Nonlinear functions and calculations can be constructed to a limited precision (three or four digits) by designing function generators— special circuits of various combinations of capacitance, inductance, resistance, in combination with diodes (e.g., Zener diodes) to provide the nonlinearity. Generally, a nonlinear function is simulated by a nonlinear waveform whose shape varies with voltage (or current). For example, as voltage increases, the total impedance may change as the diodes successively permit current to flow.
Any physical process which models some computation can be interpreted as an analog computer. Some examples, invented for the purpose of illustrating the concept of analog computation, include using a bundle of spaghetti as a model of sorting numbers; a board, a set of nails, and a rubber band as a model of finding the convex hull of a set of points; and strings tied together as a model of finding the shortest path in a network. These are all described in A.K. Dewdney (see citation below).
Analog computers often have a complicated framework, but they have, at their core, a set of key components which perform the calculations, which the operator manipulates through the computer's framework.
Key hydraulic components might include pipes, valves or towers; mechanical components might include gears and levers; key electrical components might include:
The core mathematical operations used in an electric analog computer are:
- integration with respect to time
- differentiation with respect to time
- multiplication and division
Differentiation with respect to time is not frequently used. It corresponds in the frequency domain to a high-pass filter, which means that high-frequency noise is amplified.
In general, analog computers are limited by real, non-ideal effects. An analog signal is composed of four basic components: DC and AC magnitudes, frequency, and phase. The real limits of range on these characteristics limit analog computers. Some of these limits include the noise floor, non-linearities, temperature coefficient, and parasitic effects within semiconductor devices, and the finite charge of an electron. Incidentally, for commercially available electronic components, ranges of these aspects of input and output signals are always figures of merit.
Analog computers, however, have been replaced by digital computers for almost all uses. It may be stretching a point to regard some physical simulations such as wind tunnels as analog computers, because the data so obtained must then also be scaled, for example, for Reynolds number and Mach number. There is a point of view in physics based on information processing which attempts to map the physical processes to computations. Thus, from these points of view, the wind tunnel data gathering is either an experiment or a computation.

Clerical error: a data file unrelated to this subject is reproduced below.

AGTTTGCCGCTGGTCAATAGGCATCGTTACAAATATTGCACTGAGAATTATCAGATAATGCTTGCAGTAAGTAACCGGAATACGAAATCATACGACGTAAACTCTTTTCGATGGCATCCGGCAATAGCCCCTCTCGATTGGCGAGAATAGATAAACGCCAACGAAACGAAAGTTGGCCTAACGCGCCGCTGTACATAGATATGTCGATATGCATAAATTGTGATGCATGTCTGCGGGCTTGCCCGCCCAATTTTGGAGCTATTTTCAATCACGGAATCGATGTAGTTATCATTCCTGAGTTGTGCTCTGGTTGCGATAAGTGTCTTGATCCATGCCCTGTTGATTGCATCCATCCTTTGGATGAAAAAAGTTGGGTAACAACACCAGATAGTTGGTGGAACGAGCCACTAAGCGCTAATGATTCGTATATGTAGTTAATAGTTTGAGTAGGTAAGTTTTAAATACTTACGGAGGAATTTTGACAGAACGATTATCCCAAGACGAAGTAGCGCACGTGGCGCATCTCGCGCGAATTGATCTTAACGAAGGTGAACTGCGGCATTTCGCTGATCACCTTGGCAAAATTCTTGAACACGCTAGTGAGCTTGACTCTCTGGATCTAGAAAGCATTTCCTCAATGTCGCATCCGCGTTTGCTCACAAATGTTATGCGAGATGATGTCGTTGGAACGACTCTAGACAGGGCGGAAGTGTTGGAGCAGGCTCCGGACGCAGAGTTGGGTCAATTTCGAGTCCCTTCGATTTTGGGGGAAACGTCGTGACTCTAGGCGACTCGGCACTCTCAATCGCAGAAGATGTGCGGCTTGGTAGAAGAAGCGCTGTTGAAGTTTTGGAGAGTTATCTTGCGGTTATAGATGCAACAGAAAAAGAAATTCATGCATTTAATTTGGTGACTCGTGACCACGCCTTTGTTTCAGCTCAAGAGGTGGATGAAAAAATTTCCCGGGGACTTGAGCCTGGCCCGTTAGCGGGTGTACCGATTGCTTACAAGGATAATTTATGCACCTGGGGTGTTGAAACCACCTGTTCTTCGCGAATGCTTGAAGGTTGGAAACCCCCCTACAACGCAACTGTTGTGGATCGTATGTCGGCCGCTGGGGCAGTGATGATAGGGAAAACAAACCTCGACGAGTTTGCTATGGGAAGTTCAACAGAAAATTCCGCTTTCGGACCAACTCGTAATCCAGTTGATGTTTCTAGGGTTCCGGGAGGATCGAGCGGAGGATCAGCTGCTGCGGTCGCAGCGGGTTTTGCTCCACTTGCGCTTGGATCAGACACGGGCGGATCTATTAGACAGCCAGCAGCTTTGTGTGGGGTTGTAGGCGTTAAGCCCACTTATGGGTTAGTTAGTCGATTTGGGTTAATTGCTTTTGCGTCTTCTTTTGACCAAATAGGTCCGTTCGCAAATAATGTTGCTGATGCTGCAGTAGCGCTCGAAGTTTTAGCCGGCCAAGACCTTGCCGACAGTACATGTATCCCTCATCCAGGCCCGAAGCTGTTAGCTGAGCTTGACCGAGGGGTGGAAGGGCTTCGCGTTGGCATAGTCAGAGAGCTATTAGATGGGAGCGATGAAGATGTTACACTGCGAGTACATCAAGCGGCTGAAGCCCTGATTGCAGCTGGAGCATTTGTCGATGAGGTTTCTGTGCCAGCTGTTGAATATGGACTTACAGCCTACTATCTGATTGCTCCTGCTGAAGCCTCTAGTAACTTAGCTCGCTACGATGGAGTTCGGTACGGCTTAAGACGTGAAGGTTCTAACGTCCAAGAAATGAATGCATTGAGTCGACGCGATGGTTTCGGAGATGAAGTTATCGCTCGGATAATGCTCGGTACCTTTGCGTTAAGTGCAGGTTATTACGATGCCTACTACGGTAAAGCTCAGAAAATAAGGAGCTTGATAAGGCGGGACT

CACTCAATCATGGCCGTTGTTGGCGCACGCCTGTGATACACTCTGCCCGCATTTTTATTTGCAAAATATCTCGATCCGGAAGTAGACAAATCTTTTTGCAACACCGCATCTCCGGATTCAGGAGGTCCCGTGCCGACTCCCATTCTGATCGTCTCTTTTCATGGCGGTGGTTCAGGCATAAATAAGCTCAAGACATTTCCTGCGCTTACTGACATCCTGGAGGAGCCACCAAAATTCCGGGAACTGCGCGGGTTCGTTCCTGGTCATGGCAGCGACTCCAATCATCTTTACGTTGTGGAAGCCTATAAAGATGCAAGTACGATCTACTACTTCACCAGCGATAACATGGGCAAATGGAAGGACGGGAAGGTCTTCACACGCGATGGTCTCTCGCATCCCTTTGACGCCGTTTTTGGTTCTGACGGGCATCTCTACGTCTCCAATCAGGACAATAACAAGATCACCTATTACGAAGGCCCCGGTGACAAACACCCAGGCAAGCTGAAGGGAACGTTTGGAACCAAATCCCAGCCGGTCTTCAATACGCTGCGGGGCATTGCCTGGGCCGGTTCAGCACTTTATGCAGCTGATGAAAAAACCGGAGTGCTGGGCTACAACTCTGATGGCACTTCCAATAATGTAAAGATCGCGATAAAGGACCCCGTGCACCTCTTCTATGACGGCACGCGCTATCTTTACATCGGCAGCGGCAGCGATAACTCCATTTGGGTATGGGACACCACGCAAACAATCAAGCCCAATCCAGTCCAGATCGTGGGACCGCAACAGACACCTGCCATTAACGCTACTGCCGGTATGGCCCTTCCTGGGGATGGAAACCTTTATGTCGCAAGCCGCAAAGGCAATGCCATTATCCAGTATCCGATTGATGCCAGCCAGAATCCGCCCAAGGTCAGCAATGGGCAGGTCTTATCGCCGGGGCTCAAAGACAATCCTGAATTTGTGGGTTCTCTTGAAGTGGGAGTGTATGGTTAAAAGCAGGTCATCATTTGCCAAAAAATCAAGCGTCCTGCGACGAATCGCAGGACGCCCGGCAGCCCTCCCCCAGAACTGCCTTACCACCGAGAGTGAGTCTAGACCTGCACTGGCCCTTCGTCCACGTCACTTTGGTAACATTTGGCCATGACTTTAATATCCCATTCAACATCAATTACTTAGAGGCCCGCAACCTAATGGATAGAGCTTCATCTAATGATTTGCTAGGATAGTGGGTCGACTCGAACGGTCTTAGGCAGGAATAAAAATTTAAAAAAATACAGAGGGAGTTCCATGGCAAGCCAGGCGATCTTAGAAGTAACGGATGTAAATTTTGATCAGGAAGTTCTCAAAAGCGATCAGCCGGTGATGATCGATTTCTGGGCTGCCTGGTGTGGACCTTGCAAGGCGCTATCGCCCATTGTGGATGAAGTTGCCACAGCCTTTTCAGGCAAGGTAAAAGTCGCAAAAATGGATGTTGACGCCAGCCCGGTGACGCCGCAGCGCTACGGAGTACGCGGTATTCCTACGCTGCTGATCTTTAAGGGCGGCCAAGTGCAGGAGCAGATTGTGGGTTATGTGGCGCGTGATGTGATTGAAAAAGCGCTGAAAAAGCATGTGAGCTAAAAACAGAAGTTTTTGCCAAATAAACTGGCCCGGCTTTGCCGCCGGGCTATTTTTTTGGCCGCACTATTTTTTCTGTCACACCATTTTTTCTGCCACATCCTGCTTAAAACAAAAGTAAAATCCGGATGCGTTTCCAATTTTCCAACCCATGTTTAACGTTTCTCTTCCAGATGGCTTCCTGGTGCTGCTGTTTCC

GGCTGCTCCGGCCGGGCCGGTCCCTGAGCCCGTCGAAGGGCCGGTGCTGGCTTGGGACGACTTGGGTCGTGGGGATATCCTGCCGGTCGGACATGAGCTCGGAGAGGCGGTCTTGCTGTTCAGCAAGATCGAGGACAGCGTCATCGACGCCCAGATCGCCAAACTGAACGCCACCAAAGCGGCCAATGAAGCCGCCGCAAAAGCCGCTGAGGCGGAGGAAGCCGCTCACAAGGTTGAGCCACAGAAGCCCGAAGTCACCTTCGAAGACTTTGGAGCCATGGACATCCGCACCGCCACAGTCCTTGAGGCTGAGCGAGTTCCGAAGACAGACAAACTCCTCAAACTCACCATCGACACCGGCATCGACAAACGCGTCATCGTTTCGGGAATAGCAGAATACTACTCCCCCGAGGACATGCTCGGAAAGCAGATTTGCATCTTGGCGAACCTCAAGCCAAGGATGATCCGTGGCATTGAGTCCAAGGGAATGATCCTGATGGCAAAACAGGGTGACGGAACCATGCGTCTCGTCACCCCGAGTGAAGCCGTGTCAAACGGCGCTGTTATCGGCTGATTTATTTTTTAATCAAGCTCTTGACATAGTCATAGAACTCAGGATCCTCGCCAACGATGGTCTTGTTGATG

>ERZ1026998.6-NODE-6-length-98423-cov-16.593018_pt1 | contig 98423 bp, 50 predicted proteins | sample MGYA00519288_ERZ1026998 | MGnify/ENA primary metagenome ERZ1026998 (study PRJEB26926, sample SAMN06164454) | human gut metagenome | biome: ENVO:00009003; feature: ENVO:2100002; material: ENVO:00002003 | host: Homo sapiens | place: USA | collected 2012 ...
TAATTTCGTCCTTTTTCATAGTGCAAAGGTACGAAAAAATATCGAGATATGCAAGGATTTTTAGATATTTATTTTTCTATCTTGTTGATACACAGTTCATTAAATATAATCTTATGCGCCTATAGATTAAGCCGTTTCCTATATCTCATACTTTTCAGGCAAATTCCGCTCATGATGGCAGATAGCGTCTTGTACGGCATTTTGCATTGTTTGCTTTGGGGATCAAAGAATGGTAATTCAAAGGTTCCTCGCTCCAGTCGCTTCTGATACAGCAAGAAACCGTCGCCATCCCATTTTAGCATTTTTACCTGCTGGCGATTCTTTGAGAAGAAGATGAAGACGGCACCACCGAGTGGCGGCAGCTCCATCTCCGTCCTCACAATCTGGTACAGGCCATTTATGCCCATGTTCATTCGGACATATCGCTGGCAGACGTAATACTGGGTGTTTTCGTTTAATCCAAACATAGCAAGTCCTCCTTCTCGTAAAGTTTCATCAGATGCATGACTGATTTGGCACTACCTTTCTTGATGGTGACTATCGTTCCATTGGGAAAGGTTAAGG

Current research Edit
While digital computation is extremely popular, research in analog computation is being done by a handful of people worldwide. In the United States, Jonathan Mills from Indiana University, Bloomington, Indiana has been working on research using Extended Analog Computers. At the Harvard Robotics Laboratory, analog computation is a research topic.
Practical examples Edit
These are examples of analog computers that have been constructed or practically used:
- Antikythera mechanism
- differential analyzer
- Kerrison Predictor
- mechanical integrator
- MONIAC Computer (hydraulic model of UK economy)
- Norden bombsight
- operational amplifier
- slide rule
- Torpedo Data Computer
- Tide predictors
- Water integrator
Analog synthesizers can also be viewed as a form of analog computer, and their technology was originally based on electronic analog computer technology.
Real computers Edit
Computer theorists often refer to idealized analog computers as real computers (because they operate on the set of real numbers). Digital computers, by contrast, must first quantize the signal into a finite number of values, and so can only work with the rational number set (or, with an approximation of irrational numbers).
These idealized analog computers may in theory solve problems that are intractable on digital computers; however as mentioned, in reality, analog computers are far from attaining this ideal, largely because of noise minimization problems. Moreover, given unlimited time and memory, the (ideal) digital computer may also solve real number problems.
- signal (information theory)
- signal (computing)
- set theory
- computability theory
- differential equation
- dynamical system
- chaos theory
- slide rule
- analogue models
- Antikythera mechanism
Other types of computers:
People associated with analog computer development:
- A.K. Dewdney. "On the Spaghetti Computer and Other Analog Gadgets for Problem Solving", Scientific American, 250(6):19-26, June 1984. Reprinted in The Armchair Universe, by A.K. Dewdney, published by W.H. Freeman & Company (1988), ISBN 0-7167-1939-8.
- Universiteit van Amsterdam Computer Museum. (2007). Analog Computers.
- Introduction to Analog-/Hybrid-Computing (PDF file)
- Example programs for Analog Computers (PDF file)
- A great disappearing act: the electronic analogue computer Chris Bissell, The Open University, Milton Keynes, UK Accessed February 2007
- Lots of documentation about analog computers as well as detailed descriptions of some historic machines
- Analog computer basics
- Lecture 20: Analog vs Digital (in a series of lectures on "History of computing and information technology")
- Analog computer trumps Turing model
- Jonathan W. Mills's Analog Notebook
- Indiana University Extended Analog Computer
- Harvard Robotics Laboratory Analog Computation
- Large collection of analog and digital computers